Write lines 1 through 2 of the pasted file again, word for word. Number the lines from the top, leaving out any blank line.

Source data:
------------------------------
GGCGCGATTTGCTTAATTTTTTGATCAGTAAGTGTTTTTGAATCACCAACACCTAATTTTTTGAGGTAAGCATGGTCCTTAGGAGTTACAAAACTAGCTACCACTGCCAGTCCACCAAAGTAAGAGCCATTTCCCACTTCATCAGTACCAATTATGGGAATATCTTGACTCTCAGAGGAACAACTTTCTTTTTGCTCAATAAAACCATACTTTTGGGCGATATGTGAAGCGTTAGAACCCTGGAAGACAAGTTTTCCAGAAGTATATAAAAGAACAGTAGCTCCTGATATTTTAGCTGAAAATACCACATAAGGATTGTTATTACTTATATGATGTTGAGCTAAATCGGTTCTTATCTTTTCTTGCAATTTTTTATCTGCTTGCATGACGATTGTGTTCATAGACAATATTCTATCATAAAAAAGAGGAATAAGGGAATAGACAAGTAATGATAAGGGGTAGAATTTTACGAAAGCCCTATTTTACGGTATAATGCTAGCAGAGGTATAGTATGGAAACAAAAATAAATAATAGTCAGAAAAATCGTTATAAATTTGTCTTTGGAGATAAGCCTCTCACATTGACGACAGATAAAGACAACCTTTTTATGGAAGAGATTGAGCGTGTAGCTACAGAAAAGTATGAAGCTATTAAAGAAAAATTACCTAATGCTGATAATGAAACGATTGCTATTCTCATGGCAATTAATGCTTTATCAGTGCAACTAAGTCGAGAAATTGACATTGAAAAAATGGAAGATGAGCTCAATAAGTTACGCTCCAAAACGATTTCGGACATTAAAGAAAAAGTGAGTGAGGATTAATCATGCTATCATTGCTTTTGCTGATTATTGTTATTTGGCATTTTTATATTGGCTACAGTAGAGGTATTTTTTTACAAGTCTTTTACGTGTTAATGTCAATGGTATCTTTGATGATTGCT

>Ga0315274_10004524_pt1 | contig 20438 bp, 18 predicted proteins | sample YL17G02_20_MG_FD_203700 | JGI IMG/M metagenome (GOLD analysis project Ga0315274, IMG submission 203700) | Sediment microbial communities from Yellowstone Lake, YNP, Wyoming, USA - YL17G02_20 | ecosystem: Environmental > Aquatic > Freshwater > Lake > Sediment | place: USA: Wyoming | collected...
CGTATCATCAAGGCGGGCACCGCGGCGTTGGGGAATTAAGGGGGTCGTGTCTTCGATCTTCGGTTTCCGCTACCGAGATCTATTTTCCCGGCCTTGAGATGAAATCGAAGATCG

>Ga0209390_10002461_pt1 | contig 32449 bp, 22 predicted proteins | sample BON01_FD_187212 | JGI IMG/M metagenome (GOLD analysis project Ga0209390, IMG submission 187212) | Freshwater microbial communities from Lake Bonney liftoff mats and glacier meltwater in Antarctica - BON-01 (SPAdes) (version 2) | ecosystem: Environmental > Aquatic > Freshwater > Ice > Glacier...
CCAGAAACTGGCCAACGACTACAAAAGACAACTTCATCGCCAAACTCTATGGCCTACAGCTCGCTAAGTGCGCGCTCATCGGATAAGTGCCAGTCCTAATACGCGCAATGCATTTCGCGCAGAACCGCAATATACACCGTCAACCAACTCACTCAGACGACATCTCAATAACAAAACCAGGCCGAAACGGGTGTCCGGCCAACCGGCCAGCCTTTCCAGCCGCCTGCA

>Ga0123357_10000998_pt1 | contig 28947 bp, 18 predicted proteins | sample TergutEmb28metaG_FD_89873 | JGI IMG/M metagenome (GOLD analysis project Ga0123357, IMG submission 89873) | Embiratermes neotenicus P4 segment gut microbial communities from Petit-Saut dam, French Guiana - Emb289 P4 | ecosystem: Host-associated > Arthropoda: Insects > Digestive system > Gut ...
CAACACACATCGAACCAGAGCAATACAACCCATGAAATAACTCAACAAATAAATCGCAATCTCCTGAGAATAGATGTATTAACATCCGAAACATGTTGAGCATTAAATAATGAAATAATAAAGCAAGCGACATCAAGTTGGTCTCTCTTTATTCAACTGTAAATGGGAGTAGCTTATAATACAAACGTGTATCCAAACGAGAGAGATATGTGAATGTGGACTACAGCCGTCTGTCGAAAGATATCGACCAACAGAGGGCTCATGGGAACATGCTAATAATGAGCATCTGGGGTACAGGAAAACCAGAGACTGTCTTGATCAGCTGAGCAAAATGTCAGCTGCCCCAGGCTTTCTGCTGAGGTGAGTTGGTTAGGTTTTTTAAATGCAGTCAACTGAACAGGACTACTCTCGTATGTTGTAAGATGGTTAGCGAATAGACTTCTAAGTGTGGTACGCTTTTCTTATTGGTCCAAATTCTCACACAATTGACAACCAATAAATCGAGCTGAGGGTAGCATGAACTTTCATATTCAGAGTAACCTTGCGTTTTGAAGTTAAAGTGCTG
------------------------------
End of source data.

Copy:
GGCGCGATTTGCTTAATTTTTTGATCAGTAAGTGTTTTTGAATCACCAACACCTAATTTTTTGAGGTAAGCATGGTCCTTAGGAGTTACAAAACTAGCTACCACTGCCAGTCCACCAAAGTAAGAGCCATTTCCCACTTCATCAGTACCAATTATGGGAATATCTTGACTCTCAGAGGAACAACTTTCTTTTTGCTCAATAAAACCATACTTTTGGGCGATATGTGAAGCGTTAGAACCCTGGAAGACAAGTTTTCCAGAAGTATATAAAAGAACAGTAGCTCCTGATATTTTAGCTGAAAATACCACATAAGGATTGTTATTACTTATATGATGTTGAGCTAAATCGGTTCTTATCTTTTCTTGCAATTTTTTATCTGCTTGCATGACGATTGTGTTCATAGACAATATTCTATCATAAAAAAGAGGAATAAGGGAATAGACAAGTAATGATAAGGGGTAGAATTTTACGAAAGCCCTATTTTACGGTATAATGCTAGCAGAGGTATAGTATGGAAACAAAAATAAATAATAGTCAGAAAAATCGTTATAAATTTGTCTTTGGAGATAAGCCTCTCACATTGACGACAGATAAAGACAACCTTTTTATGGAAGAGATTGAGCGTGTAGCTACAGAAAAGTATGAAGCTATTAAAGAAAAATTACCTAATGCTGATAATGAAACGATTGCTATTCTCATGGCAATTAATGCTTTATCAGTGCAACTAAGTCGAGAAATTGACATTGAAAAAATGGAAGATGAGCTCAATAAGTTACGCTCCAAAACGATTTCGGACATTAAAGAAAAAGTGAGTGAGGATTAATCATGCTATCATTGCTTTTGCTGATTATTGTTATTTGGCATTTTTATATTGGCTACAGTAGAGGTATTTTTTTACAAGTCTTTTACGTGTTAATGTCAATGGTATCTTTGATGATTGCT

>Ga0315274_10004524_pt1 | contig 20438 bp, 18 predicted proteins | sample YL17G02_20_MG_FD_203700 | JGI IMG/M metagenome (GOLD analysis project Ga0315274, IMG submission 203700) | Sediment microbial communities from Yellowstone Lake, YNP, Wyoming, USA - YL17G02_20 | ecosystem: Environmental > Aquatic > Freshwater > Lake > Sediment | place: USA: Wyoming | collected...